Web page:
The year 2005 was noteworthy for an extremely rare event: the official lifting of censorship. On 11 July, in front of a gathering of several African presidents, the UN Secretary General, Kofi Annan, and numerous US and European officials, President Omar al-Bashir lifted the emergency laws. However overnight on 5-6 August, Sudanese security forces burst into printers for two Arabic-language dailies, ordered a halt to printing and seized all the available copies. As in the censorship era, the agents gave no official reasons for their actions. That said, no act of censorship has been recorded since. What was previously routine for Sudanese journalists, has become an exception.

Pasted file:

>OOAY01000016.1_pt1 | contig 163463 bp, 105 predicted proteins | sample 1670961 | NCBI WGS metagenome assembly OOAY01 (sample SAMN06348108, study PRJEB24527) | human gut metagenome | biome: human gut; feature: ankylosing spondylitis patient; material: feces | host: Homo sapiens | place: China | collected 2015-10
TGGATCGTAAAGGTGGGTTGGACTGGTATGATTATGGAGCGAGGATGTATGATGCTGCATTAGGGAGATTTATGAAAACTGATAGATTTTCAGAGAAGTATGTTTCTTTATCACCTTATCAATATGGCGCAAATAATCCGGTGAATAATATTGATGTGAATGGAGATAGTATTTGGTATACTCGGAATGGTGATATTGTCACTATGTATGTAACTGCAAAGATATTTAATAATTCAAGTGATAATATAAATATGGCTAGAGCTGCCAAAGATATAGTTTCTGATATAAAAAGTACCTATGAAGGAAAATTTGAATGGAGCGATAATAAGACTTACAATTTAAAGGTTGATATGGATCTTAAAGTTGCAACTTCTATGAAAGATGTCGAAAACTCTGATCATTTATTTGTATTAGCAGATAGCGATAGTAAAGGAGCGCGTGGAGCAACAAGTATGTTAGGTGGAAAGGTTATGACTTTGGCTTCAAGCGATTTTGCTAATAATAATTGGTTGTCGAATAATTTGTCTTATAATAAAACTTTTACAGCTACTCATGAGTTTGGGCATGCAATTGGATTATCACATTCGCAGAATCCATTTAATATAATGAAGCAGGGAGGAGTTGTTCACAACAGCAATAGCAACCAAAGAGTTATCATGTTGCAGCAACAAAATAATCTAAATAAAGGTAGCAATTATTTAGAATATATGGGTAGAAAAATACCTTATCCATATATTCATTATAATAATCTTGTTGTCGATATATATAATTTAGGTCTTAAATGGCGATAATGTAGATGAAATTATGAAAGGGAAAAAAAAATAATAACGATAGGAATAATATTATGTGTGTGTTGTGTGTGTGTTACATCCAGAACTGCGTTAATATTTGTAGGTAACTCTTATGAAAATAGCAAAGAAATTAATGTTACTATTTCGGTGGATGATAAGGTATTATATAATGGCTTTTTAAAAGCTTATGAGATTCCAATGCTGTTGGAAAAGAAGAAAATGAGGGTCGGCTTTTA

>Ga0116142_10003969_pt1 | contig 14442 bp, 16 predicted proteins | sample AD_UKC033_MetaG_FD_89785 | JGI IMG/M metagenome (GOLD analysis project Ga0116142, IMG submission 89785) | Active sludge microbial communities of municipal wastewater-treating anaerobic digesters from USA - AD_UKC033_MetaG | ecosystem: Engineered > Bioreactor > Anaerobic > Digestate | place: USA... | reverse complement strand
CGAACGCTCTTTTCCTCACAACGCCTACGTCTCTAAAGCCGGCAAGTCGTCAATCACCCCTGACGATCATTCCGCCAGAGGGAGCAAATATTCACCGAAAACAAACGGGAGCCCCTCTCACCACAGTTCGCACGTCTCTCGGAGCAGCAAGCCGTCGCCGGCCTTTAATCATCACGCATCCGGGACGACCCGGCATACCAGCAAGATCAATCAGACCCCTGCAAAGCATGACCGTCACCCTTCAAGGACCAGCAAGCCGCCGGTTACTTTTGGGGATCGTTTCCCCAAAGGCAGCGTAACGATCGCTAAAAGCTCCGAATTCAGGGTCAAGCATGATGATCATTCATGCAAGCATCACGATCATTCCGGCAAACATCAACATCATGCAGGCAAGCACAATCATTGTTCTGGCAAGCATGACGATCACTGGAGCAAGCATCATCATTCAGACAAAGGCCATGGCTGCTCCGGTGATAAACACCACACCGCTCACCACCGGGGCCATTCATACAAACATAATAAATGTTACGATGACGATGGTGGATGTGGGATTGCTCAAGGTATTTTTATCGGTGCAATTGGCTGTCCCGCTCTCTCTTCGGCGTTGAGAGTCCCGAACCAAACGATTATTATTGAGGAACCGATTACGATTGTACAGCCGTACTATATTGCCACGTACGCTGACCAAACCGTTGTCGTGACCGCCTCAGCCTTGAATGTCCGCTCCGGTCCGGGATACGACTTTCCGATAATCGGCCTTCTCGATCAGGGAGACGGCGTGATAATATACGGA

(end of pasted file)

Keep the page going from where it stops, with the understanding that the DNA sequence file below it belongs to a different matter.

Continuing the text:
The long civil war that tore Sudan apart for 21 years was characterised by tight surveillance of the press. One example of this permanent harassment, was the English-language daily the Khartoum Monitor, which tended to favour the southern rebels, paid the price of the rage of a sensitive government up until the final days of the emergency laws. The newspaper frequently suffered “very special treatment” - arrests, censorship, seizures - from a state security which closely monitored and punished the private media according to the interests of the government.